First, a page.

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Pavilion No. 68 The exhibition and trade centre of the Republic of Armenia

Today from 11:00
Description
History
About place

This pavilion is open to the public.

Since 2003, the pavilion has housed the business and exhibition centre of the Republic of Armenia, which hosts a variety of themed events and national holidays. The Armenian restaurant Ararat is also located in the pavilion.

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Construction Date, Architect

The pavilion was built in 1954 and designed by architects R. Kliks and V. Taushkanov.

Name Changes

Prior to 1959, the pavilion was named Siberia. From 1960 to 1963, it was called "the Agriculture of the Russian Soviet Federal Socialist Republic", and from 1964 to 1966, "Fuel Industry".

Status

Cultural heritage site of federal significance.

Current State

Open to the public.

Schedule
Weekdays
11:00 — 19:00
Sa, Su
11:00 — 20:00
Facilities
Wi-fi
Payment by card
WC
Contacts
E-mail
Address
119 Mira Avenue, Pavilion No. 68 Armenia

Background

Located on the People's Friendship square, this hexagonal pavilion with ornamental turrets was built in the early 1950s for an exposition about Siberia. The sides of the pavilion are decorated with elements that allow visitors at VDNH to learn about the flora and fauna of Siberia. This epic representation of the Siberian region is accentuated by the moulded ornamental ledges and bas-reliefs, which display the images of a hunter, a combine operator, a female collective farmer, a shepherd, an agronomist and a miner.

Pavilion No. 68 looks like a small fortress, with rustication and drains shaped like arrow loops.

There is a tall six-pillar portico at the entrance, crowned with a large sheaf and cornucopia. Initially, this expressive portico was supposed to be a monumental gateway that would open into a large courtyard and gradually transform into the central hall. However, plans were changed during construction and the courtyard was instead enclosed to increase available exhibition space.

History of Expositions

To this day, one of the main features of the entrance hall is the painting Siberia by K. Schekotov, K. Belov, E. Solovyov, N. Klikushin and A. Dubrovsky. Located above the doorway, it is framed with a wreath of wheat and spruce branches, on which squirrels, deer, owls and other forest birds are perched. The figures of black grouse can also be seen around the tops of the columns that flank the entryway. The central hall of the pavilion was constructed as a dome-covered courtyard.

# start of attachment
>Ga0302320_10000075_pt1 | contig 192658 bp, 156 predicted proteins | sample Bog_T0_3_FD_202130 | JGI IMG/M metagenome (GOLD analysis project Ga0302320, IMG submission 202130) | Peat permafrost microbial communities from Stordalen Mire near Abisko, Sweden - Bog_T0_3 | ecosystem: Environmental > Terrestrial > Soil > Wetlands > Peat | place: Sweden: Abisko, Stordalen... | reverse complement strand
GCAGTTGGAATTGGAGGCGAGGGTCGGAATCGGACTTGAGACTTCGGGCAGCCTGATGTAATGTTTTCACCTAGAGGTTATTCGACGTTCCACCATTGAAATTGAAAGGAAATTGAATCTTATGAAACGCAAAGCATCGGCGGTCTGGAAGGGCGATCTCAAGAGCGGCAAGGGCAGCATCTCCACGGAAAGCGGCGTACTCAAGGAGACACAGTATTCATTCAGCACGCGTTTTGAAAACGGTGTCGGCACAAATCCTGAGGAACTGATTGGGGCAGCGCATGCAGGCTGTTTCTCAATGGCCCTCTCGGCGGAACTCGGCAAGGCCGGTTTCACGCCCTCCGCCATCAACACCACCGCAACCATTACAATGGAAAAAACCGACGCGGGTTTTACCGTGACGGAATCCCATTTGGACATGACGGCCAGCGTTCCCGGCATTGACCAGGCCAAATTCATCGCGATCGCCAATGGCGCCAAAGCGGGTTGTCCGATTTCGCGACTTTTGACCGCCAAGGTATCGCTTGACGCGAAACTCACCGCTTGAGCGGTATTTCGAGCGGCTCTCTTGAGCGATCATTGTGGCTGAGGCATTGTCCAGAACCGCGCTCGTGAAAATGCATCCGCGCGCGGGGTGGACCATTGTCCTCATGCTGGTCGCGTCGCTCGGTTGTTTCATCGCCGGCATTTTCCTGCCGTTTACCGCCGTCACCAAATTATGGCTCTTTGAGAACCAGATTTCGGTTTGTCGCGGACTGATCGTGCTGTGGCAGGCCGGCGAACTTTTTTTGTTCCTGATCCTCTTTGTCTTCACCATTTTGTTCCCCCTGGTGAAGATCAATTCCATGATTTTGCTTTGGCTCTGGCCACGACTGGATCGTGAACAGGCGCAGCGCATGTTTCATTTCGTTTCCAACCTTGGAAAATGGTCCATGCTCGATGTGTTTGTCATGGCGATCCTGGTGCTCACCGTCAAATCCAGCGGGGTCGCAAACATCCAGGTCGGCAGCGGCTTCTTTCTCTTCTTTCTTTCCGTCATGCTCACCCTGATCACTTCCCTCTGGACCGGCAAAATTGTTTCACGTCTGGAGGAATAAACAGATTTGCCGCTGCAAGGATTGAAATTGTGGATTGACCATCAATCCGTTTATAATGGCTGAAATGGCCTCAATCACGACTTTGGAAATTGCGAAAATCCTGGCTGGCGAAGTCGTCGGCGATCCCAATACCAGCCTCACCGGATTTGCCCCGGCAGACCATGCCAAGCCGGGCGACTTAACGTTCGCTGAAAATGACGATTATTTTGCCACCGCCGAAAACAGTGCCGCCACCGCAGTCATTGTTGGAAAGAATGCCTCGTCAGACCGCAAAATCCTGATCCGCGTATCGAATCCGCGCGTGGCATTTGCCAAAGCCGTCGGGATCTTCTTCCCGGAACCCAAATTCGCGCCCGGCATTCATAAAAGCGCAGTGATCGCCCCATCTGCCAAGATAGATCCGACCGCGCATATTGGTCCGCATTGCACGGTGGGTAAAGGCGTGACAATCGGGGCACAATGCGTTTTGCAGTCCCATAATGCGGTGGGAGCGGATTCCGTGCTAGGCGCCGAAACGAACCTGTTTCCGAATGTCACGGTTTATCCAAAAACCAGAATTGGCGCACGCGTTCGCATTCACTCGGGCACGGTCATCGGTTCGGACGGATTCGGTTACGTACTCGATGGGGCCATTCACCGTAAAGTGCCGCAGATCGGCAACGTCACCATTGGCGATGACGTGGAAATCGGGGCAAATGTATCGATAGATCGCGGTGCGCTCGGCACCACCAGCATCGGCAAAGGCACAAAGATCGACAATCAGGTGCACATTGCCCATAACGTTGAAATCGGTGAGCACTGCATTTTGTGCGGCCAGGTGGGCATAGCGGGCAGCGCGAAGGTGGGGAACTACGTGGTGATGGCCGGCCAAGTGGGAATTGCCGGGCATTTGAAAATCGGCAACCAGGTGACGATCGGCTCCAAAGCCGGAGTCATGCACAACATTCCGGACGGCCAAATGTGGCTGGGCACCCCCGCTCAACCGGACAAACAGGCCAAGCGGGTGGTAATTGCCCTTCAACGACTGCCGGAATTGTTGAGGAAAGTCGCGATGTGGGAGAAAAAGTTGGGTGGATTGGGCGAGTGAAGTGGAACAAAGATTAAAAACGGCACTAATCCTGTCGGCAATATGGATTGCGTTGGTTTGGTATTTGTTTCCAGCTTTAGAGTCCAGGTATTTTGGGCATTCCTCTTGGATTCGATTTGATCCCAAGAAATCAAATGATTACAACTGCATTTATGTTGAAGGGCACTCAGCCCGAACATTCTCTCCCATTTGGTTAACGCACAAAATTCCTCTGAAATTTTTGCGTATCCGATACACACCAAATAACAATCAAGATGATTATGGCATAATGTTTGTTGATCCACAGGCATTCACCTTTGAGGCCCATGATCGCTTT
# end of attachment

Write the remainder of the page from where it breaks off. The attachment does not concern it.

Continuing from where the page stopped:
The pavilion's rich and diverse exposition area, featuring panels, paintings, photographic documents, diagrams and tables, maquettes, models and natural exhibits, introduced visitors to the achievements of Siberian agriculture. The entrance hall was dedicated to the exploration of new lands, while the central hall focused on mechanisation and electrification. The booths lining the semi-circular gallery that borders the central hall displayed exhibitions about Altai and Krasnoyarsk Krai, Omsk, Novosibirsk, Kemerovo, Tomsk, Tyumen and Irkutsk, as well as the Tuva autonomous district.

When the national agricultural exhibition transformed into VDNH on 27 March 1959, the Siberia exposition was replaced by a section called the Sputniks, which was soon replaced again by the Agriculture of the Russian Soviet Federal Socialist Republic exposition.

As VDNH increasingly began to emphasize industrial exhibitions, in 1964, Pavilion No 68 was transformed into an exposition on the fuel industry.

In 1967, the Mining Industry exhibition was officially opened, introducing visitors to the history and methods of coal mining, as well as the achievements and prospects of the industry.

Then, to mark the 60th anniversary of the October Revolution, an exposition on the Estonian Soviet Socialist Republic was created for the pavilion in 1977.

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